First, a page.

* Posts by Grease Monkey

1667 posts • joined 11 Jun 2009

Uber wasn't to blame for robo-ride crash – or was it? Witness said car tried to 'beat the lights'

Grease Monkey

Re: Two sets of traffic lights are needed

And who should pay for all these electronic signals? Every light controlled junction in the world? That would cost billions and the people who should pay world be the manufacturers of autonomous cars, and therefore the buyers. The public purse shouldn't pay, why should the public purse subsidise this enterprise?

However these cars need to deal with the roads the way they are, the roads should not be changed to adapt to these cars.

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Grease Monkey

Re: side on impact

So clearly you never saw the episode of mythbusters where they tried to use the bonnet of one car as a ramp for another. That myth was busted IIRC.

But in all seriousness it is very difficult to predict when a car will roll. It's often surprising which vehicles pass and which fail the elk test. One thing you can be pretty sure of is that the Volvo, being a Volvo, will have passed the elk test. As such it should be pretty damned hard to roll.

The photographs of the aftermath don't make it clear how the car was rolled, but visible damage to both cars does not speak of a high speed impact.

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Amazing new WikiLeaks CIA bombshell: Agents can install software on Apple Macs, iPhones right in front of them

Grease Monkey

The perennial problem with wikileaks is that they always try to make every story look much bigger and more significant than it really is. After you've seen them do it a few times you don't even bother looking at the detail. One day they may have a story that is every bit as big as they claim, but nobody will pay attention.

The boy who cried wolf indeed.

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'Password rules are bullsh*t!' Stackoverflow Jeff's rage overflows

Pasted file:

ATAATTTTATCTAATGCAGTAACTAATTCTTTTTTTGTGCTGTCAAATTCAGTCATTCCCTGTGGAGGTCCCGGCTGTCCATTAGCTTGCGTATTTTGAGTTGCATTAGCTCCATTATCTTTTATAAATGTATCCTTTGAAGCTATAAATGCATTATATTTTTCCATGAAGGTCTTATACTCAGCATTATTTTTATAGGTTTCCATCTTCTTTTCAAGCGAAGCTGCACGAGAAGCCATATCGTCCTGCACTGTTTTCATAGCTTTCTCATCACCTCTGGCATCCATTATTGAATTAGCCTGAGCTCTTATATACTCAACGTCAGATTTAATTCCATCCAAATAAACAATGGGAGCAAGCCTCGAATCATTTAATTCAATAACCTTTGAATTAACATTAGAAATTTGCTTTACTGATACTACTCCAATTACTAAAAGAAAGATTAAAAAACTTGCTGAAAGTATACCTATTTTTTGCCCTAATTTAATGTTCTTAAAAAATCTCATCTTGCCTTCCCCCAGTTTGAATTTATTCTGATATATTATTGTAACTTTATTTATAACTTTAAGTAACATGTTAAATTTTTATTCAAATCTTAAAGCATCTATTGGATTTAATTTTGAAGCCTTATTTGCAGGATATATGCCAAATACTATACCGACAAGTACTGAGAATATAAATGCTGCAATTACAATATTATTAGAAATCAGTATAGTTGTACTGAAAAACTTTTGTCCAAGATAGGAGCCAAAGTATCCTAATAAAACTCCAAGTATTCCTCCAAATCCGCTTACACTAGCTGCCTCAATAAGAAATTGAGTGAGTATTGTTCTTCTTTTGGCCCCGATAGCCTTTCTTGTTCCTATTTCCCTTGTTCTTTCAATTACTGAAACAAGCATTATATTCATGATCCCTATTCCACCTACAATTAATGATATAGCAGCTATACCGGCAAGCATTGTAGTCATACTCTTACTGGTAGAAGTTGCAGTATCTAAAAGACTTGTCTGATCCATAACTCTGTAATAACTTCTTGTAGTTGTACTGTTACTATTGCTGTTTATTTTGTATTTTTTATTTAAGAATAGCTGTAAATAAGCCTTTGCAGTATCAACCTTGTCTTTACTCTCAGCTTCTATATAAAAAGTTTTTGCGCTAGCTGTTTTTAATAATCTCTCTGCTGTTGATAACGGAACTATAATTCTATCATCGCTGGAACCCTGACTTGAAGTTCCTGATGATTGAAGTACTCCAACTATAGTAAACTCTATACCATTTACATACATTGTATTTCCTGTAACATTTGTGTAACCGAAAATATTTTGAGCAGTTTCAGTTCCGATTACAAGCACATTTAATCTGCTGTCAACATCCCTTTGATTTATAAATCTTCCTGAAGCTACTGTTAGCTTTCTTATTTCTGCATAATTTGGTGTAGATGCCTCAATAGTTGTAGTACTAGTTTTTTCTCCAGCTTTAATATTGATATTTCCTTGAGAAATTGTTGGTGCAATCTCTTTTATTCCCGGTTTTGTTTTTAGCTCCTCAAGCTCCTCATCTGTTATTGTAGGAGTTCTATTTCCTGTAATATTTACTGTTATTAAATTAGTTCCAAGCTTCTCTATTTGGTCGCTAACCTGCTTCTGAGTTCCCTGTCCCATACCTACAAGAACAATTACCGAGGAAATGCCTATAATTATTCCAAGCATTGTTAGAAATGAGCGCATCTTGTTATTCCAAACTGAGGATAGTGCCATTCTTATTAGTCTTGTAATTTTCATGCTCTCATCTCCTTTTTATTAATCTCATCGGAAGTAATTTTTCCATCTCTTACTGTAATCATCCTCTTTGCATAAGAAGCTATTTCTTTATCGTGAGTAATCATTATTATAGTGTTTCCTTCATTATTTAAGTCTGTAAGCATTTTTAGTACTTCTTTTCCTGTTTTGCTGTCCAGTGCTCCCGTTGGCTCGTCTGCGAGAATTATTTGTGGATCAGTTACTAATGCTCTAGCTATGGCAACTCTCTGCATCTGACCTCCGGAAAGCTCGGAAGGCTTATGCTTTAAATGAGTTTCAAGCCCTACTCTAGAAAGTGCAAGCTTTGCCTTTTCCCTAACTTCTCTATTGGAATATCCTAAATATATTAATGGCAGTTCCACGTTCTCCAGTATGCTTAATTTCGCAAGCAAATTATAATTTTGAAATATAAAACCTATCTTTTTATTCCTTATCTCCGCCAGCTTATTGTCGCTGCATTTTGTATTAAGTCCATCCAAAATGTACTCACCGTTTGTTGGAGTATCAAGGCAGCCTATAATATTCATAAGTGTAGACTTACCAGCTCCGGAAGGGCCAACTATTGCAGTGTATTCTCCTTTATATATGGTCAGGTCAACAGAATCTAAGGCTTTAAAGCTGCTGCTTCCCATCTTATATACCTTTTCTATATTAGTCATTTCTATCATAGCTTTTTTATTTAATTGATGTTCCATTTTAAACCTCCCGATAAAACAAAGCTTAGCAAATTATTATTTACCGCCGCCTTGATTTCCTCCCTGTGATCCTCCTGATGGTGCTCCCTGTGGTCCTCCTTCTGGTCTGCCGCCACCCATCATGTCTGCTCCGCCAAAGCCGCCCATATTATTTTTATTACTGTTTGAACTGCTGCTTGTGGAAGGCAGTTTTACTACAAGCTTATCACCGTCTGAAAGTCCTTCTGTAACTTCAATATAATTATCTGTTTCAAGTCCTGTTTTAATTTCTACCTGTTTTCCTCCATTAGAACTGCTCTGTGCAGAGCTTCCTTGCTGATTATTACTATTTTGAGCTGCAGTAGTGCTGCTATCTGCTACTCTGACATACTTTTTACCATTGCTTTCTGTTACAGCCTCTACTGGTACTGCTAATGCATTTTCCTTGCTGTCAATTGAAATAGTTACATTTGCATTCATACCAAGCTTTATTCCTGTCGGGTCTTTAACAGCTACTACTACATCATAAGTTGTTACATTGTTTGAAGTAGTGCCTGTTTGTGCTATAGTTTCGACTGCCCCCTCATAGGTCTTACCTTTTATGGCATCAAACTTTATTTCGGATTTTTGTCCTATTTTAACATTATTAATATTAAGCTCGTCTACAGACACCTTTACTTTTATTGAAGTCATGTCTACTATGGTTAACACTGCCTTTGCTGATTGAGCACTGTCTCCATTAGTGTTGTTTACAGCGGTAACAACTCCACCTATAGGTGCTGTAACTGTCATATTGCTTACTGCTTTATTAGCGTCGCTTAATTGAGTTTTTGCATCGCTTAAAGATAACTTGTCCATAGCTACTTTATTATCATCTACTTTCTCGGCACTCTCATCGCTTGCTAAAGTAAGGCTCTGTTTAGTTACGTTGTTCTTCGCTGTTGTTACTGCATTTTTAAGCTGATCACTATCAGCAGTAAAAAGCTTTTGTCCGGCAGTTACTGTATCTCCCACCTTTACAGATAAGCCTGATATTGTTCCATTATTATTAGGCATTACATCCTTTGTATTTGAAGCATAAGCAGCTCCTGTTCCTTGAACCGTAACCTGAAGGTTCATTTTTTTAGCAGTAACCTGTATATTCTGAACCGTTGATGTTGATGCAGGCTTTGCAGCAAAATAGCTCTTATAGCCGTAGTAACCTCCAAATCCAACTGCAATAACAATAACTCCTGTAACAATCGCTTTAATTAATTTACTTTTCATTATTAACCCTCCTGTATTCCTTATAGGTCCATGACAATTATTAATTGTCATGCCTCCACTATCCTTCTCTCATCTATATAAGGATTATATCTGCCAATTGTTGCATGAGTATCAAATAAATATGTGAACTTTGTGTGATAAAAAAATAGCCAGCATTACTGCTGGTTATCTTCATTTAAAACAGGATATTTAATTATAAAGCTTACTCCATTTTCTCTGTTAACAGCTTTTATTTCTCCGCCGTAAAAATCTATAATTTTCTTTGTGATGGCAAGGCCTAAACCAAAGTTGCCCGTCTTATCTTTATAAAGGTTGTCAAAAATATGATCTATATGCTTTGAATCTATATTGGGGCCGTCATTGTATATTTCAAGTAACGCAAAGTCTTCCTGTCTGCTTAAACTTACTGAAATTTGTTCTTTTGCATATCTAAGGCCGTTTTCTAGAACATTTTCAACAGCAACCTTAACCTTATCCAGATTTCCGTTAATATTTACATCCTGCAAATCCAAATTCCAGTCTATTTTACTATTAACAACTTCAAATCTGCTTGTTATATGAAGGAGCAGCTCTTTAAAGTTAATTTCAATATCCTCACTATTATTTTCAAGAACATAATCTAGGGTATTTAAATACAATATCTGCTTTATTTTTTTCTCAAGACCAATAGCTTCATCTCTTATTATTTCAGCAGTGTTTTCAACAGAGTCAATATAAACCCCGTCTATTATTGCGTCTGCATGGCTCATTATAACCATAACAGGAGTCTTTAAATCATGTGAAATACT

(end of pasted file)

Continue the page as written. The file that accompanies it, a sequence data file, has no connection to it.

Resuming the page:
Grease Monkey

And what reasonable system would allow you to download the password database? In your example the complexity if the password is irrelevant to the security of the system.

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Grease Monkey

We keep hearing from security "experts" that passwords can be cracked in no time thanks to fast processors. This is, however, total bullshit for any reasonably secure system because such a system will lock an account at least temporarily should the incorrect password be used more than a certain number of times. So I care not that you have a brute forcing system that can generate five bazillion passwords a second. Even a fairly loose system will lock your account for a few minutes after half a dozen attempts. This being the case your amazing password generating breast will take years to crack even a fairly simple password.

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Volkswagen pleads guilty to three Dieselgate criminal charges

Grease Monkey

Re: Justice for the UK?

"It's due to a difference in the law, the EU regulations the UK follows in this regard doesn't specifically state that a bypass device/software for the test is illegal, whereas the US regulations do."

If the fitment of such a device results in the car being classified in a lower bracket than should be the case then it is illegal. If it results in incorrect fuel consumption or emission figures being advertised them again as a beach of the trade descriptions act it is illegal. There are probably other laws it breaks too, but those are the first two that slurring to mind.

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Grease Monkey

Here's a thing I don't understand about many countries lack of prosecutions against VAG. In many territories some models produced by VAG were placed in a cheaper taxation category than they should have been, therefore effectively defrauding the public protease of millions. This being the case surely the first action of any sensible taxation authority would have been to calculate the back taxes owed and invoice VAG for the full amount plus nominal interest. I haven't heard of this happening in a single country.